Cross-country flights and endless trips on overheated buses are good for very few things, as I've learned during these last few weeks of travel, but they did give me ample time to think (and inhale downloaded episodes of "Downton Abbey.") Last week's red-eye was right after this wedding, after saying good-bye to some very good friends that I see much to rarely. These are friends I've known for years, who make up the bulk of my fondest memories of living to New York after I finished grad school. I moved to the city knowing about four people, but within a week one of those friends brought me into his circle of friends. There were dramas and disagreements and inter-circle frustrations and hook-ups and break-ups, and a camaraderie and affection you're lucky to have among friends once in your life. I've been blessed to find it three times, and each time I know just how fortunate I've been.
In his book "Michael Tolliver Lives," Armistead Maupin explores the idea of a "logical family" - the one that, unlike a biological family, you get to choose. One of the things I love best about all three logical families is that in many ways they've all been so very illogical, full of people I've met through the most random of circumstances and on the surface have so very little in common with. Yet we've recognized something in each other, something too intangible to name but strong enough to sustain friendships for years despite distance and different lifestyles.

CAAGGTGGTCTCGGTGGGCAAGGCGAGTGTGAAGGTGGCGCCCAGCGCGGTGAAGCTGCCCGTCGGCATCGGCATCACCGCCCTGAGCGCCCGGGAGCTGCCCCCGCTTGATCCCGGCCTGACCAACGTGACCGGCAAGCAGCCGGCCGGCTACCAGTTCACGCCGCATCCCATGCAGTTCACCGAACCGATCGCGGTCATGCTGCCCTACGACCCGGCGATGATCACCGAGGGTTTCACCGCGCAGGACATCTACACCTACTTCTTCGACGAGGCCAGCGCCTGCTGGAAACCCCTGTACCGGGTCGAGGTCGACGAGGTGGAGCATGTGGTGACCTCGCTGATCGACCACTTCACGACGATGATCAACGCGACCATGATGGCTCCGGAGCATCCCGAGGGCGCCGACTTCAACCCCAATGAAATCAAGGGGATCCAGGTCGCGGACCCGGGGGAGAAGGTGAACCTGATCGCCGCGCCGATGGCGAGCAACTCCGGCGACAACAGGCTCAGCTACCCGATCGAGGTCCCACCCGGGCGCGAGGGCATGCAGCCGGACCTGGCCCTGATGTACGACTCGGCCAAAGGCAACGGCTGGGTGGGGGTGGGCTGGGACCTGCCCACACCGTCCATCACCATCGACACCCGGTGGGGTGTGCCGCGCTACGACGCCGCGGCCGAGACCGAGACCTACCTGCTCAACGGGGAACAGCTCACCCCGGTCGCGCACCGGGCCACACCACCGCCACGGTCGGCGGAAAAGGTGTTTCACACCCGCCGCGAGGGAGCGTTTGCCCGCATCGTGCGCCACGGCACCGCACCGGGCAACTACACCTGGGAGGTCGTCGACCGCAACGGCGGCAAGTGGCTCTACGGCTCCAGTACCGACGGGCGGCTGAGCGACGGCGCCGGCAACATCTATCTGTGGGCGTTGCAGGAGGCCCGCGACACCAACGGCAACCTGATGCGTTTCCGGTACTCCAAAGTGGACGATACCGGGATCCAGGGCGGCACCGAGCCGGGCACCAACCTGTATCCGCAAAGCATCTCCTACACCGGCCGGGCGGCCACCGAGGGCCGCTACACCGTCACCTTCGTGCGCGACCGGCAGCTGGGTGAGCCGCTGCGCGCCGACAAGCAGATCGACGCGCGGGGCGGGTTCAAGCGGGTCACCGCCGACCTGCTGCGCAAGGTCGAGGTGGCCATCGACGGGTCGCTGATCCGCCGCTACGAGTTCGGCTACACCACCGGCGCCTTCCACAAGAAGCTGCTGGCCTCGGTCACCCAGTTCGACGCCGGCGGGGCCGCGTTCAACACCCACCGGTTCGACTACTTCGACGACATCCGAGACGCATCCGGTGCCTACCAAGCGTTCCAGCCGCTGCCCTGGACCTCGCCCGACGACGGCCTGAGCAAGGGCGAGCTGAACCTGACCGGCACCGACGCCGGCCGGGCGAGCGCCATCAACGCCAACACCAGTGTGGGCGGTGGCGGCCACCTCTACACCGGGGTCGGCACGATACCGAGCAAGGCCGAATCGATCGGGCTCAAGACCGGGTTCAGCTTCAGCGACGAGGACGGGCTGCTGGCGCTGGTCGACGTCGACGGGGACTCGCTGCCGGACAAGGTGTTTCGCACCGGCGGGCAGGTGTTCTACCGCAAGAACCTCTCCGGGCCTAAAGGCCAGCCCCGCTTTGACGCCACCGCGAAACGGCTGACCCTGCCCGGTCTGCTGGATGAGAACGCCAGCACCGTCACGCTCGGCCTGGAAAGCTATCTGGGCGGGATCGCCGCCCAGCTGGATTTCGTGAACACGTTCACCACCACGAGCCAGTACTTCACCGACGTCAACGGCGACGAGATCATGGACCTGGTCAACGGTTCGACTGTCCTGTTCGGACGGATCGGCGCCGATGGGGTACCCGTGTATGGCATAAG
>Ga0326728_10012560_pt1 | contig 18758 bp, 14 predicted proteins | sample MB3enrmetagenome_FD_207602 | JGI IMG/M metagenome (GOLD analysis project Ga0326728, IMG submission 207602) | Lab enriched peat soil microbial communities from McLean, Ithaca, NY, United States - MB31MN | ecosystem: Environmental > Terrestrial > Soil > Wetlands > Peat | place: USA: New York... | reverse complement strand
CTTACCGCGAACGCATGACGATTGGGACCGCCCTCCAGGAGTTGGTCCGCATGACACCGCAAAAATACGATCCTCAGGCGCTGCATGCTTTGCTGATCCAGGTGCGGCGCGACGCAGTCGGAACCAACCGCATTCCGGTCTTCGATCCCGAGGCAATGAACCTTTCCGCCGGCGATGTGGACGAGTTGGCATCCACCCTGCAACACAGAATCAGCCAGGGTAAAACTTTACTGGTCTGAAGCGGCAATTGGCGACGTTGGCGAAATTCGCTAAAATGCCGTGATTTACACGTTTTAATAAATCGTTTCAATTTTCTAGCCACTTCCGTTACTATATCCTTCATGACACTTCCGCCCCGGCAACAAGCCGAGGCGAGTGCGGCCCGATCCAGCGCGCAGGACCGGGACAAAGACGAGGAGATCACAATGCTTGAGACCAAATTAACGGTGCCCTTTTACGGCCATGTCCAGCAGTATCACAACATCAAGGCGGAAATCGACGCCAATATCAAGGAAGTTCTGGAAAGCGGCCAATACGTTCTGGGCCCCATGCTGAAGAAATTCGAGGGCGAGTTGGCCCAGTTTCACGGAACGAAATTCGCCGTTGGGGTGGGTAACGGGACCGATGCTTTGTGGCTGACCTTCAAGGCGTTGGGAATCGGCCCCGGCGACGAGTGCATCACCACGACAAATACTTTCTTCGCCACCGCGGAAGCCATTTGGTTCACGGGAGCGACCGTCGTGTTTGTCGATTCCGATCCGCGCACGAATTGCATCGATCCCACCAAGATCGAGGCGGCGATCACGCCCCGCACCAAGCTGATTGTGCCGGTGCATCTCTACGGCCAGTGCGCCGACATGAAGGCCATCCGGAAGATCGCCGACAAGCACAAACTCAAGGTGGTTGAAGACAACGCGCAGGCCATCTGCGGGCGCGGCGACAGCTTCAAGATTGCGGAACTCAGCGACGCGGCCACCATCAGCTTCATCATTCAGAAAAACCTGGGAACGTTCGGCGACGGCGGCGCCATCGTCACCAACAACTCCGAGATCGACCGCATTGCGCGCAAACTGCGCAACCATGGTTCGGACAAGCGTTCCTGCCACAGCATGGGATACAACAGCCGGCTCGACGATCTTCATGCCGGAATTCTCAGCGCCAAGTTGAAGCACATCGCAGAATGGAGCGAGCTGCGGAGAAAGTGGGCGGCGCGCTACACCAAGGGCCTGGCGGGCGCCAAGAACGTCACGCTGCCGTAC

I could go on but, well, that would mean devolving into sentiment, and that's not going to happen. Let it suffice to say that while I don't get choked up at weddings and haven't cried over a book since I read "Flowers in the Attic" in 1991, hanging out with my logical family was awesome enough to make even the crazy-long flights and past week of travel-related exhaustion and illness, so incredibly worth it.